Drop the terms “STIX” and “TAXII” into general conversation at the dinner table, and it’s likely the kids will think you’re talking about a nature project, while the adults will be ordering you an Uber home to sleep it off. But in a different environment—say, across a boardroom table of IT executives or cybersecurity specialists, those two acronyms will set up up for an afternoon of discussion, debate, and education.
Every niche market benefits from its own language—so, why should cybersecurity be any different? Simply put, Scientific and Technical Information Exchange (STIX) and Trusted Automated eXchange of Indicator Information (TAXII) are free open-source tools that initiate a shared threat intelligence language, streamlining the way we inform and communicate everything about cybersecurity. Together, they are defined on the web as “STIX, a collaborative effort to develop a standardized, structured language to represent cyber threat information,” and ‘TAXII, a set of services and message exchanges that, when implemented, enable sharing of actionable cyber threat information across organizational, product line, and service boundaries.” TAXII functions with Soltra Edge software, a platform that works in harmony with the STIX and TAXII standards.
Adopting the Language
Cyber threats and consequential attacks are increasing exponentially— and supporting the management of this influx is a multiplicity of offerings often branded as “cybersecurity solutions and tools.” But whether you are a global enterprise or SME start-up, countless platforms and commodities are available to you as solutions, but ones that too often speak different languages, making it difficult to translate the threat data produced by these tools into intelligence of both significance and relevance.
STIX and TAXII standards were developed by the MITRE Corporation along with the Department of Homeland Security (DHS) and are continually improved via the OASIS nonprofit consortium. STIX and TAXII protocols have been positively embraced by both private and public organizations globally. These free, open-transport mechanisms allow the sharing of cyber threat data, not just between platforms but between people, products, and corporations. They optimize the distribution and analysis of real-time data through the standardization of languages and security formatting, and it’s fair to say that they are broadly recognized to be operating at maximum sophistication when they are used together. In other words, they work best on the buddy system.
Benefits of Standardization
Cyber criminals tend to place their focus on the attacking of organizations that operate within the financial services space, and as such, this sector has received some of the most aggressive, fast, and severe cyber attacks to date. Chief Information Security Officers (CISOs) and safeguarding professionals use STIX and TAXII to absorb, evaluate, and analyze data on threat intelligence, which allows for quick responses and a consistent approach to intelligence languages and their formats. The benefits of adopting a community-wide threat intelligence language and method of transportation that everyone grasps has been an essential step in speeding up response times to threats.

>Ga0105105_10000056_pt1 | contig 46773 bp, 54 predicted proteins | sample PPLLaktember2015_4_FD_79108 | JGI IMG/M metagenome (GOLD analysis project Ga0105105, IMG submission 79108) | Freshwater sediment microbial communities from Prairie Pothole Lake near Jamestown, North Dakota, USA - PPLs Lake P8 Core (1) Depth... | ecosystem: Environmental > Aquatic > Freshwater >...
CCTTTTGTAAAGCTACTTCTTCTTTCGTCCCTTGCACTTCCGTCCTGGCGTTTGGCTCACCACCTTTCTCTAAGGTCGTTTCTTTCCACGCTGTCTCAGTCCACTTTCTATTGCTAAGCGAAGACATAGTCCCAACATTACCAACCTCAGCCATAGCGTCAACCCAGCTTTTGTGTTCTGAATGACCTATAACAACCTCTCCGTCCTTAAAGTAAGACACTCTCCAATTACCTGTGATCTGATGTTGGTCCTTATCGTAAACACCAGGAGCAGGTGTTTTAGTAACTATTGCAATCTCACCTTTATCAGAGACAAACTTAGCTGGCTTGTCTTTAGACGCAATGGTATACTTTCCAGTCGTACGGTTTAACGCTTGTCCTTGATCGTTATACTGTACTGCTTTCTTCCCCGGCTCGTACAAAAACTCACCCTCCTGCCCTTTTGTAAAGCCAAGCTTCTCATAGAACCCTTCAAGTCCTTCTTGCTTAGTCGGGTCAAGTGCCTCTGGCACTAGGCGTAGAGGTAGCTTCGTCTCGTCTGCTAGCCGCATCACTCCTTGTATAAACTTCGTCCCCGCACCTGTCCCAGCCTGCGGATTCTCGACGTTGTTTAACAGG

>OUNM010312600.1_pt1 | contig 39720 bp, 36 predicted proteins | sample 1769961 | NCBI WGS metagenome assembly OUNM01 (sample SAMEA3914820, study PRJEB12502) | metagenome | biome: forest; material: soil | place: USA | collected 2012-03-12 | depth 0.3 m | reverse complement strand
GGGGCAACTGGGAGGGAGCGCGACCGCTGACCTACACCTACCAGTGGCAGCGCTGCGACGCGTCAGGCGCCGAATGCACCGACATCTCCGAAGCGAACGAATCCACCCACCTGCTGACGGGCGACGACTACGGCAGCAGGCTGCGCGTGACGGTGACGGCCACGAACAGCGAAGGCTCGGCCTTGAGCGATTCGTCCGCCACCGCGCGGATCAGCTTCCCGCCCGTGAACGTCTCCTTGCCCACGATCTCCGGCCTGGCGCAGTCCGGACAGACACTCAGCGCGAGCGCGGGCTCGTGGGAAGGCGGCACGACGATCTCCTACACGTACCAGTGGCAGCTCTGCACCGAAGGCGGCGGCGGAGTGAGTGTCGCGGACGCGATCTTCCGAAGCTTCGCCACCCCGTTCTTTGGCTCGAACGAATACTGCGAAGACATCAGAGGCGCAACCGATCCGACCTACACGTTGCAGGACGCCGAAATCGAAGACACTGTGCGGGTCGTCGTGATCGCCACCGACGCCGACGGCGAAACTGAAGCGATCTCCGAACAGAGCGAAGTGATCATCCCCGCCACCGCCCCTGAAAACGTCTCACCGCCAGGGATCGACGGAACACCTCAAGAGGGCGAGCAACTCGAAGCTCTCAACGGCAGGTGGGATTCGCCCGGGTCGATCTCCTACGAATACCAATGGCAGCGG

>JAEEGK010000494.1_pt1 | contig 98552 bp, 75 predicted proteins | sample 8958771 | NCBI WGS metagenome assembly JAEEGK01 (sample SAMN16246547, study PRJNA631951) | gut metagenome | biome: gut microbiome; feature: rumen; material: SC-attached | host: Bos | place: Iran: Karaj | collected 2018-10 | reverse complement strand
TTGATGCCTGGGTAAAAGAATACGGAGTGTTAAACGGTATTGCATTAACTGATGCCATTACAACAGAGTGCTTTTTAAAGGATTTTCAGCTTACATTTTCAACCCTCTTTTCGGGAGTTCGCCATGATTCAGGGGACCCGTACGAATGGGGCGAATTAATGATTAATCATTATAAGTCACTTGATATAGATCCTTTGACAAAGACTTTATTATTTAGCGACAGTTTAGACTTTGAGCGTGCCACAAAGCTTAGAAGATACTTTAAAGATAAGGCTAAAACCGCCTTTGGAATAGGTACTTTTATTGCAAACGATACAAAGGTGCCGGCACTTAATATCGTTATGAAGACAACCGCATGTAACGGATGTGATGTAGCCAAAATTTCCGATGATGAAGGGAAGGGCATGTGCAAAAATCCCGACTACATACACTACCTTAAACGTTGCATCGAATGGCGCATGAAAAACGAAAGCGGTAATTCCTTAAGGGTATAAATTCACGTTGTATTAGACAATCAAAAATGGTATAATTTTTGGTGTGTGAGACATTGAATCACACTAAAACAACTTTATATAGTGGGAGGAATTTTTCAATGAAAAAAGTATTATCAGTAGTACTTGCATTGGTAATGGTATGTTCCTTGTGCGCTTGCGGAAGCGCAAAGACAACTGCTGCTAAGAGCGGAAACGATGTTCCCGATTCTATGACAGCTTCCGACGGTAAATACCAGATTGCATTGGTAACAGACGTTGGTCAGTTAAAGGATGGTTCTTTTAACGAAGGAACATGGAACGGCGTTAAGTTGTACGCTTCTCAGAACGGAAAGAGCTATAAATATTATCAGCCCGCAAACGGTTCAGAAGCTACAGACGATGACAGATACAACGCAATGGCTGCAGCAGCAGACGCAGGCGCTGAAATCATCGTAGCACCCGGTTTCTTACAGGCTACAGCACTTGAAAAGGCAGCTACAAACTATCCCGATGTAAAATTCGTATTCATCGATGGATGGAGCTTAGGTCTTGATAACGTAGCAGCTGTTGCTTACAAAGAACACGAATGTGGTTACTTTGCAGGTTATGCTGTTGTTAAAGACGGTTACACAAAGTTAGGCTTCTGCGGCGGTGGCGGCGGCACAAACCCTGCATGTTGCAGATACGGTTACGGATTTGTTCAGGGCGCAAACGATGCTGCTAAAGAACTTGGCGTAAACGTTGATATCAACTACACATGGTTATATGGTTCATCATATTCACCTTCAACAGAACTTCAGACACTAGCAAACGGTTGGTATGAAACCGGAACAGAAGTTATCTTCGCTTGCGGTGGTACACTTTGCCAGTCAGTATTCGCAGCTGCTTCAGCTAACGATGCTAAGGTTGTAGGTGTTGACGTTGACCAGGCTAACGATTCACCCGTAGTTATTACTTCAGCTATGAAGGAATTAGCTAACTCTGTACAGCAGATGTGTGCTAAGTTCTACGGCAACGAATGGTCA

The birth of the General Data Protection Regulation (GDPR) in May of this year placed emphasis in abundance on how well we protect the data of our consumers. STIX and TAXII present platform-built pathways that homogenize the way that we communicate and how we transport tour communications, and all within a structured framework—a movement that promotes efficiency and the effective protection of our customers of any product or service that we might sell.
Think about threats and attacks—then think about the consequences, time, resource, and money. Expert data analysts have little time for trawling through Cyber Threat Intelligence (CTI) data. STIX and TAXII abolish this need by facilitating CTI sharing that enables watchers to act with accuracy—that’s more time to spend thwarting threats rather than searching for them.
The cross-sharing of Cyber Threat Intelligence brings additional awareness to cyber attacks far and wide and increases accessibility to threat intelligence. The distribution of information is critical for defending against attacks on U.S.-based infrastructure. So, the more thoughtful the analysis of these threats and attacks, the more we understand it—and the more it becomes automated, the harder it will be for an attacker to complete the steps toward hacking victory. Unless, of course, it is stopped by The Cyber Kill Chain, but that’s another story. In a nutshell, STIX and TAXII should be viewed as instrumental tools that increase resources and keep you and your organization safe. Now try saying all that at the dinner table!